Exton Church
Exton Church

The parish church of St Peter and St Paul stands within the grounds of Exton Park, for many years the home of the Earls of Gainsborough. The church dates to the 13th century, though there may well have been an earlier building on the site, as historical records show that the de Brus family, lords of the manor, granted land here to St Andrews Priory of Northampton in the mid-12th century.

The interior is largely Victorian, not too surprising when you consider that in 1843 a lightning strike toppled the spire, which destroyed large parts of the nave and gallery beneath.

The Exton Monuments

Exton church was included in the popular book by Simon Jenkins, 'England's Thousand Best Churches', due in no small measure to its wonderful collection of monuments dating from the 16th to the 18th century, as well as funerary and armorial banners of the Noel family.

Of the monuments, the most impressive is that of Baptist, Viscount Campden, which dominates the north transept. As well as the Viscount, this incredible monument commemorates his four wives and nineteen children. The monument is an extraordinary creation, full of classical allusion and rich ornamentation.

The medieval font
The medieval font

In the south transept is a quite wonderful Elizabethan monument, often called the Kelway, or Kelwey monument. This contains the effigies of Robert Kelway (d. 1581), his daughter Anne, and her husband John Harington.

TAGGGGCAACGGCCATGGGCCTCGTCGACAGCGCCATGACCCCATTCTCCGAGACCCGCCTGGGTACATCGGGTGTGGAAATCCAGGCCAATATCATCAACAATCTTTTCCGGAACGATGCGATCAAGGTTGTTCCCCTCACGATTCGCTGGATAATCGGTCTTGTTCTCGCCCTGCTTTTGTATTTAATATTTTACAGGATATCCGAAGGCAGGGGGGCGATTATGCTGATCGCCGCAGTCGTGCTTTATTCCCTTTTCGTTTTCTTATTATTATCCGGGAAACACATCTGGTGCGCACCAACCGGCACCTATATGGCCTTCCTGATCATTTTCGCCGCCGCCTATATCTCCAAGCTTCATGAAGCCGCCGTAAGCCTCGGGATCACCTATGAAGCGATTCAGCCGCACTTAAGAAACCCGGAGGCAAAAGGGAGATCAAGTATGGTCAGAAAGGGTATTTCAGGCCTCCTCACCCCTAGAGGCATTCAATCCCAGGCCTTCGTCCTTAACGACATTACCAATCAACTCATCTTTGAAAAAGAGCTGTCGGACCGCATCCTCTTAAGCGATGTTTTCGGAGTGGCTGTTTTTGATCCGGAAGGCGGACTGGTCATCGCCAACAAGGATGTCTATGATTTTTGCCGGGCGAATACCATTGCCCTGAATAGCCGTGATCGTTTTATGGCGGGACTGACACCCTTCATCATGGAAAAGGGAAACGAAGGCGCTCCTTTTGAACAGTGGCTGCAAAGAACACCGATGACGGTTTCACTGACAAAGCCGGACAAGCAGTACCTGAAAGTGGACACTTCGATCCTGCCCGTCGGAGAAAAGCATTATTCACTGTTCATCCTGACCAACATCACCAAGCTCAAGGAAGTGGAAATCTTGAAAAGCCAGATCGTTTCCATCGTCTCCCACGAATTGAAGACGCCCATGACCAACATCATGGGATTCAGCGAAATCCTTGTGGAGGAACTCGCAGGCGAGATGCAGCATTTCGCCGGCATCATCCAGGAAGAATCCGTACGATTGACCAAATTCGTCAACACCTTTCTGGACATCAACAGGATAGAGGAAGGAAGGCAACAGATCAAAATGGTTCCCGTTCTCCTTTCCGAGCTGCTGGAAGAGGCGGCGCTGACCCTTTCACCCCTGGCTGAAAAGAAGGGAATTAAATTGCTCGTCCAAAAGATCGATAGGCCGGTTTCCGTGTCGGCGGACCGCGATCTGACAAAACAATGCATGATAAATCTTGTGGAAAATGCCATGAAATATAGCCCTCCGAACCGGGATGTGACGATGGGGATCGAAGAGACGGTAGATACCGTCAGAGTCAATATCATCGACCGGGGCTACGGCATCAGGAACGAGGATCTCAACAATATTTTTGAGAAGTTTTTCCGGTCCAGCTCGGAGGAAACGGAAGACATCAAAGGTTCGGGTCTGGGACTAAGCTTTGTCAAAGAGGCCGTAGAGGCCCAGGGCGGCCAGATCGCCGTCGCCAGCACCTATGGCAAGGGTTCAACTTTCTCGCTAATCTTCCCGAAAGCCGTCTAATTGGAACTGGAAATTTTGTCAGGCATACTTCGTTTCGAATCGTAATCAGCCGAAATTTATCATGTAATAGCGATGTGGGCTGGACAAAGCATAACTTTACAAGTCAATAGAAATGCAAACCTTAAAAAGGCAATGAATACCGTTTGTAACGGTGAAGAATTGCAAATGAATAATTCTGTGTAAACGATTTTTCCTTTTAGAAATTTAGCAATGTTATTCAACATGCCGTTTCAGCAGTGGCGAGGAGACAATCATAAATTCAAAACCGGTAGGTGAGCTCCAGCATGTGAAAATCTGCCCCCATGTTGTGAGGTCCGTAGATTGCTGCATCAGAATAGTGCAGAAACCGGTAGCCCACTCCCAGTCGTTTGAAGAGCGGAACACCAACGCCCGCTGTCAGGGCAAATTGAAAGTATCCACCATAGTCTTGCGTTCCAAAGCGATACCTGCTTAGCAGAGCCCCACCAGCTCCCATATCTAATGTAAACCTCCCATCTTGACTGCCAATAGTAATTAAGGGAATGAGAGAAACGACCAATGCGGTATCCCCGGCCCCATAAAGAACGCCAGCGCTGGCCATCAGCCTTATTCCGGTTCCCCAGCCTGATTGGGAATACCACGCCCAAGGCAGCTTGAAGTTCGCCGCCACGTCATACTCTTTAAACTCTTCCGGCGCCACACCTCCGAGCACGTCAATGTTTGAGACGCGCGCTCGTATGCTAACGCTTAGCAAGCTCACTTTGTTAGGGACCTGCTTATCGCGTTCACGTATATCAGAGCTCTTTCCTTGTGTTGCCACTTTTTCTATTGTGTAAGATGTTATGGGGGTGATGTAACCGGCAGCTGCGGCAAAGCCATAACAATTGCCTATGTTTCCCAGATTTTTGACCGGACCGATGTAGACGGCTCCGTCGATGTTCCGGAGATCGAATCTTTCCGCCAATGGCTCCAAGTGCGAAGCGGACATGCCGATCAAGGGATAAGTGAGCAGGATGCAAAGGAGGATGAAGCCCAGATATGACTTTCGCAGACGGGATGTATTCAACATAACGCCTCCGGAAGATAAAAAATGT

John Harington was charged by James I with safeguarding his daughter, Princess Elizabeth, later to become Queen of Bohemia. The honour nearly bankrupted Harington, but the princess's stay is recalled within Exton Park, where one ride is still known as the Queen of Bohemia's ride.

A similar, though smaller Jacobean wall monument is on the north wall of the chancel. Not too far away it is the oldest monument in the church, the 14th-century tomb of Nicholas Grene (Green), which stands on the north wall of the sanctuary. Nearby is the tomb of James and Lucy Harington, who died in 1597.

In the north aisle is the tomb of Anne, wife of Lord Bruce of Kinlosse. To the west of the south door is the table tomb of Sir John and Lady Alice Harington, with wonderfully carved alabaster effigies. This is the oldest Harington tomb, as Sir John died in 1524.

The 14th-century font may be forgotten amidst all the historical monuments, but it is a very interesting piece of sculpture, with fantastically carved faces on the corners.

These are just the highlights of the monuments; there are more, and it is easy to see why so many people make their way to this quiet location to see them. Pevsner quite rightly says of Exton, 'There are no churches in Rutland and few in England in which English sculpture from the sixteenth to the eighteenth century can be studied so profitably and enjoyed so much as at Exton.' Hear hear.

If you are anywhere in the neighbourhood, please make the effort to visit Exton church -- you will be richly rewarded.